A Wien Love story

5 min


Willkommen am Flughafen Wien. Die Temperatur draußen ist 3 ° C… the air hostess announced. “and the rest of the announcement was drowned amidst the unbuckling of seat belts and ruffling of clothes as the passengers prepared to deboard. I was assigned to work at the IAEA in Vienna on a special project for the United Nations. However, as I landed in Vienna, I became very cynical about the future that the strange nation had in store for me.

The first cultural shock I experienced upon arrival at The Austria Trend, an upscale hotel in downtown Vienna, was that I had to carry my own luggage to the front desk, unlike in New Delhi where the bell boys would rush towards you in assistance. A note on my bed read,

Welcome to Wien, Mr. Panikker. Hope you had a good flight. The car to our office shall report at your hotel at 8 AM. Wish you good rest. Looking forward to meeting you tomorrow Ingrid

Exactly at 7:59 in the morning my car arrived, while I was in the middle of a sumptuous breakfast spread with varieties of bread, cheese, bacon, sausages, fresh juices and with a live waffle counter.

At the IAEA, I was ushered into a massive room on the 14thfloor. I walked around the glass wall perimeter, enjoying bird’s eye view of the historical old city and the meandering Danube that flowed across the city.

“Hello, Mr. Panikker. Welcome to Vienna and to our beautiful office”, a lady’s voice greeted. “My name is Ingrid Reisinger. I am from the Human Resources Department and responsible for your induction.”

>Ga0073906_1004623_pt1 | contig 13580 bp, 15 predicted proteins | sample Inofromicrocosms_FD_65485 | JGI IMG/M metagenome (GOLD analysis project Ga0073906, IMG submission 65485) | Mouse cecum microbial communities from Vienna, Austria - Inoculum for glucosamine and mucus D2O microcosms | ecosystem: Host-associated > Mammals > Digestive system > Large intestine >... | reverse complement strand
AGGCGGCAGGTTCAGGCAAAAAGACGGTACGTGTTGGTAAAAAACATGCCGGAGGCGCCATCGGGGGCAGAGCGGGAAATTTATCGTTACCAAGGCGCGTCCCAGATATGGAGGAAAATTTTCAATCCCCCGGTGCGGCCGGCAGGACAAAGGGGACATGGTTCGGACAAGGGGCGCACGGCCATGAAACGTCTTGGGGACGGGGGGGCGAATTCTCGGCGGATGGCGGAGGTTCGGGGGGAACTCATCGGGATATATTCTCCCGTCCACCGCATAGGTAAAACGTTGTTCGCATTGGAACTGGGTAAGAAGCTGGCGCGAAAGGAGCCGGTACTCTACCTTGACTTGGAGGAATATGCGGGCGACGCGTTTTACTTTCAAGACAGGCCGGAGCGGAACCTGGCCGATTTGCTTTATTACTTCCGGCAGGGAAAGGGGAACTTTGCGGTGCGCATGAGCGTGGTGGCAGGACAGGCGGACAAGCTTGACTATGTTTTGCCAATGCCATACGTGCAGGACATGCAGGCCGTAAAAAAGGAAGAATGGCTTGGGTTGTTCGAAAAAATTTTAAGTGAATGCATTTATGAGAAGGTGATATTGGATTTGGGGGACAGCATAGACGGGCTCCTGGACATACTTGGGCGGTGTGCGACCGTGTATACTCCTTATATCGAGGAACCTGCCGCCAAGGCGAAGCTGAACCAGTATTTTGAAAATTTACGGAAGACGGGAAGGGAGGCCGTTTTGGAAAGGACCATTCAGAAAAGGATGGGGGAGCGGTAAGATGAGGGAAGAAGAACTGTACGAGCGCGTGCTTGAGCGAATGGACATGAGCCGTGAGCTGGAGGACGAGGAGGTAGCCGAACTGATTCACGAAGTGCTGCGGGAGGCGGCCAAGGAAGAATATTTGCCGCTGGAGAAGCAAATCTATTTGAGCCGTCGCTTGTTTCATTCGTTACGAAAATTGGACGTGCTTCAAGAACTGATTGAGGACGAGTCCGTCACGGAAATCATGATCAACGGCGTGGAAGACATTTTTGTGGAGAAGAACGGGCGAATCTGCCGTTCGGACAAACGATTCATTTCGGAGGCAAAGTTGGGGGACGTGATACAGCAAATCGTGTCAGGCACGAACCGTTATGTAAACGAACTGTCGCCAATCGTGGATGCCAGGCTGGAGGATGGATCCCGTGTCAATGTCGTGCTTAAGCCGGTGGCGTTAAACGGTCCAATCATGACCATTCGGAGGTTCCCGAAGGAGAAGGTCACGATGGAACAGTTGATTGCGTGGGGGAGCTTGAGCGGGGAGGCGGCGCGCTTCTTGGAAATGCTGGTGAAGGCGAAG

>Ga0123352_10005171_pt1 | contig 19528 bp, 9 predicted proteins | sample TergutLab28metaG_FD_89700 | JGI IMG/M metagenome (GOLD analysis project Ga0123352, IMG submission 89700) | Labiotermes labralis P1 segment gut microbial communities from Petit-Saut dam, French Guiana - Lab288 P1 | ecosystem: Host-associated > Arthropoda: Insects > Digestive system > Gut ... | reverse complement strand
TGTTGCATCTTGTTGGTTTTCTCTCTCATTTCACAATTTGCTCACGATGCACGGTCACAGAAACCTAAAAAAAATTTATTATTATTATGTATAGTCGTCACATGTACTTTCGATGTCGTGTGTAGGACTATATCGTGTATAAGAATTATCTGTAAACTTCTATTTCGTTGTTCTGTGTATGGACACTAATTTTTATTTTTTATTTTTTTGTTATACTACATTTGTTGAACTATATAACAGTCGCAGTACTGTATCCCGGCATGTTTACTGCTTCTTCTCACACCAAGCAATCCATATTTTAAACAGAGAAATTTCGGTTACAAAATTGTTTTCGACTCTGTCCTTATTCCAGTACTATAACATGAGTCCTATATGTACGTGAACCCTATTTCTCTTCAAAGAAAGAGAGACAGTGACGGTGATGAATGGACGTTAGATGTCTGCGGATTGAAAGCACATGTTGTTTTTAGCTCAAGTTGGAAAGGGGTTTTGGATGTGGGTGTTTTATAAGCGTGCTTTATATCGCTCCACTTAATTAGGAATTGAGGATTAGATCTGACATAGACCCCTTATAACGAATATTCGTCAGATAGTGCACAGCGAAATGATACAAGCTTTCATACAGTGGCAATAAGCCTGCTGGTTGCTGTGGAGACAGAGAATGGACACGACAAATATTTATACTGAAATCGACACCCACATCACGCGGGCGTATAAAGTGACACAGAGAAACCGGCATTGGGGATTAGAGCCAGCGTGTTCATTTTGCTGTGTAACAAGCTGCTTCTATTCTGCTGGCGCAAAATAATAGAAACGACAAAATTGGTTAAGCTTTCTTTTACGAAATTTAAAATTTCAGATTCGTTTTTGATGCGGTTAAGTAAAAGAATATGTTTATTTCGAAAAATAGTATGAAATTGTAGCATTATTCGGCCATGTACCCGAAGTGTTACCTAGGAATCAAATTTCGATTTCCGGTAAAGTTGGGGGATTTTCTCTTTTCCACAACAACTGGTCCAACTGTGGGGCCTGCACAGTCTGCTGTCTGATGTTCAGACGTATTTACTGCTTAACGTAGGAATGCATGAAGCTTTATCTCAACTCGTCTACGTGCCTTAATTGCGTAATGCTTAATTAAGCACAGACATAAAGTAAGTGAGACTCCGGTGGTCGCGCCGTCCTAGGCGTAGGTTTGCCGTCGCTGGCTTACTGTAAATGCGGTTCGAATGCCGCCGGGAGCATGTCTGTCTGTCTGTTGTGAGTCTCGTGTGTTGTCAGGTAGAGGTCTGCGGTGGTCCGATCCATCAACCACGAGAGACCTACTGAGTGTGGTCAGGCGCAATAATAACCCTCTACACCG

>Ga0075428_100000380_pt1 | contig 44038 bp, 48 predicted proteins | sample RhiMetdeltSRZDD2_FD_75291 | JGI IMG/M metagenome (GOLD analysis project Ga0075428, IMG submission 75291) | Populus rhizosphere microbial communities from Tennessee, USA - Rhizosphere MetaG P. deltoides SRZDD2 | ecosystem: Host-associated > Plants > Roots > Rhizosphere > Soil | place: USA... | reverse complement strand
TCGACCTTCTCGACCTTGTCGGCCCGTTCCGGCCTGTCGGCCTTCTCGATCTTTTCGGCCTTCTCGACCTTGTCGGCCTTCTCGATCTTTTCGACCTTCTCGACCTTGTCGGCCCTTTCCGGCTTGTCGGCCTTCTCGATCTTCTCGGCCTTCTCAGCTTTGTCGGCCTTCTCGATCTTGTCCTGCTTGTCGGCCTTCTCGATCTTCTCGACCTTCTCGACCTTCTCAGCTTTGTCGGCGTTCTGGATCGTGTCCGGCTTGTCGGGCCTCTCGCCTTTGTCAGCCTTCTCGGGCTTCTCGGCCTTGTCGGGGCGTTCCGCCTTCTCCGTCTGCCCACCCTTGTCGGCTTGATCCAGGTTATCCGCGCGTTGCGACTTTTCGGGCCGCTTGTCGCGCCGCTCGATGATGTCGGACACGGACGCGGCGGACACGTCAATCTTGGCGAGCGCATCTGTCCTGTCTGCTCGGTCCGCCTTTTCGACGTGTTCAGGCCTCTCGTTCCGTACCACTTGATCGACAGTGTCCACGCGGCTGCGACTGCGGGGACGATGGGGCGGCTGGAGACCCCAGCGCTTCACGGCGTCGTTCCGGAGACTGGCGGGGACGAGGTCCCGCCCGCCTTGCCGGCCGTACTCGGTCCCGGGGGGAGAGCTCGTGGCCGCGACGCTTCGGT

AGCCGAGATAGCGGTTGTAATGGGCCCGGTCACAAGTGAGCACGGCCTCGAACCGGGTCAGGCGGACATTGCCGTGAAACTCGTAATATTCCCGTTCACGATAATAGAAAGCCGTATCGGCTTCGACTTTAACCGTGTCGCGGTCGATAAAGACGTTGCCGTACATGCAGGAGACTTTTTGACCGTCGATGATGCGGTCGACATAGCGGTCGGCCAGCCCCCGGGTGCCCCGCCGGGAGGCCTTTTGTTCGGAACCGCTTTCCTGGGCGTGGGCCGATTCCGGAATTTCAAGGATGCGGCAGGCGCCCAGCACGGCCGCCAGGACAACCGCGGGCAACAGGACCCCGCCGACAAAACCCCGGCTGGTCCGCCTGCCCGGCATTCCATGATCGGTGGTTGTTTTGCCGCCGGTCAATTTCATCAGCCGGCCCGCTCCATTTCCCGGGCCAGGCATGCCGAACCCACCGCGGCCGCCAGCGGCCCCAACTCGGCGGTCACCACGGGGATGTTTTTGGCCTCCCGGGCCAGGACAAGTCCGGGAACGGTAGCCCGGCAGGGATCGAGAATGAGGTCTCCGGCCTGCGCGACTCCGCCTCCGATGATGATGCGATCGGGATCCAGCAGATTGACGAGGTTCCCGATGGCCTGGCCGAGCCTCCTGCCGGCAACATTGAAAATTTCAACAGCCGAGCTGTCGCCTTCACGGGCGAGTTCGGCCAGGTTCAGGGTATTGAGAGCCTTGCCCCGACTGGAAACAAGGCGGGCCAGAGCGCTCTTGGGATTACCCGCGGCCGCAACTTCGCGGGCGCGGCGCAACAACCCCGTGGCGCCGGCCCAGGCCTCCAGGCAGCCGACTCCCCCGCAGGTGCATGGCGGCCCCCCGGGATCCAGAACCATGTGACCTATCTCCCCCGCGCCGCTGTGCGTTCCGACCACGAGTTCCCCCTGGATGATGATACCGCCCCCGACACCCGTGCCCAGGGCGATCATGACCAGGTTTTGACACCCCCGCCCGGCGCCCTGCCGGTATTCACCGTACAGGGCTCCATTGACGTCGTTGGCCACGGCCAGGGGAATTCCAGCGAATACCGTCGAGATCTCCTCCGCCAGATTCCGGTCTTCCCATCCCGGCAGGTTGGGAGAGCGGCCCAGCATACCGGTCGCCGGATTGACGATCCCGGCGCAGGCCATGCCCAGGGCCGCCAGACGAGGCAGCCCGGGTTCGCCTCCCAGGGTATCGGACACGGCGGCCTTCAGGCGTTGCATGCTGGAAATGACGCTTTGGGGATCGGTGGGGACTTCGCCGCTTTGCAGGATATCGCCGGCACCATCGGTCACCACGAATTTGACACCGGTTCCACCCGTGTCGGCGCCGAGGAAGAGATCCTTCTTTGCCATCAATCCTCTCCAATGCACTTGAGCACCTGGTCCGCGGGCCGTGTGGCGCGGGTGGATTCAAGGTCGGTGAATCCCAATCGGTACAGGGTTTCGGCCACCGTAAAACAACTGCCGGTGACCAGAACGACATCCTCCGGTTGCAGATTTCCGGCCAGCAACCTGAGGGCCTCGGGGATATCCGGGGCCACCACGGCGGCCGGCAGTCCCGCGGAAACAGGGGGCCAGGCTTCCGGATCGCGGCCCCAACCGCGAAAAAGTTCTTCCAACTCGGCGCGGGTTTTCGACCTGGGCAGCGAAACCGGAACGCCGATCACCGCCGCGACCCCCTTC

“Oh, Thanks a ton, Miss Reisinger,” I said to the slightly obese but young lady who came in on a motorized wheelchair.

“You can call me Ingrid, Mr. Panikker. Can I show you around our office now?”

“Sure. You can call me Rajesh”, I said as I followed her. The induction was smooth and swift and handled expertly by Ms. Ingrid. She introduced me to other colleagues as “Mr. Rajesh from India”. It sounded much better.

“Wish you all the best, Mr. Rajesh. Hope you will enjoy working with us” Ingrid smiled assumingly, as she showed me my office. “And by the way” she added, “The leasing company has shortlisted a few apartments for you to move in. Whenever you wish, please let me know, we can have a look and finalize within this week”

The residences looked distant in the map, but Ingrid assured me that they were well connected by the U Bahn, Vienna’s MRTS from our office. I settled for a single bedroom apartment near Josefstadt Station in the suburb. Ingrid apparently lived close by and commuted to office by the MRTS.

I was beginning to get a feel of this beautiful city, thanks to Ingrid. She was caring and made me feel very comfortable. She helped me with the basic German language. Guten Morgan and Wiedersehen entered my vocabulary. I looked forward to the weekends. Vienna’s weekends started on Friday at 11 AM and went on till Monday noon and I spent most of it with Ingrid.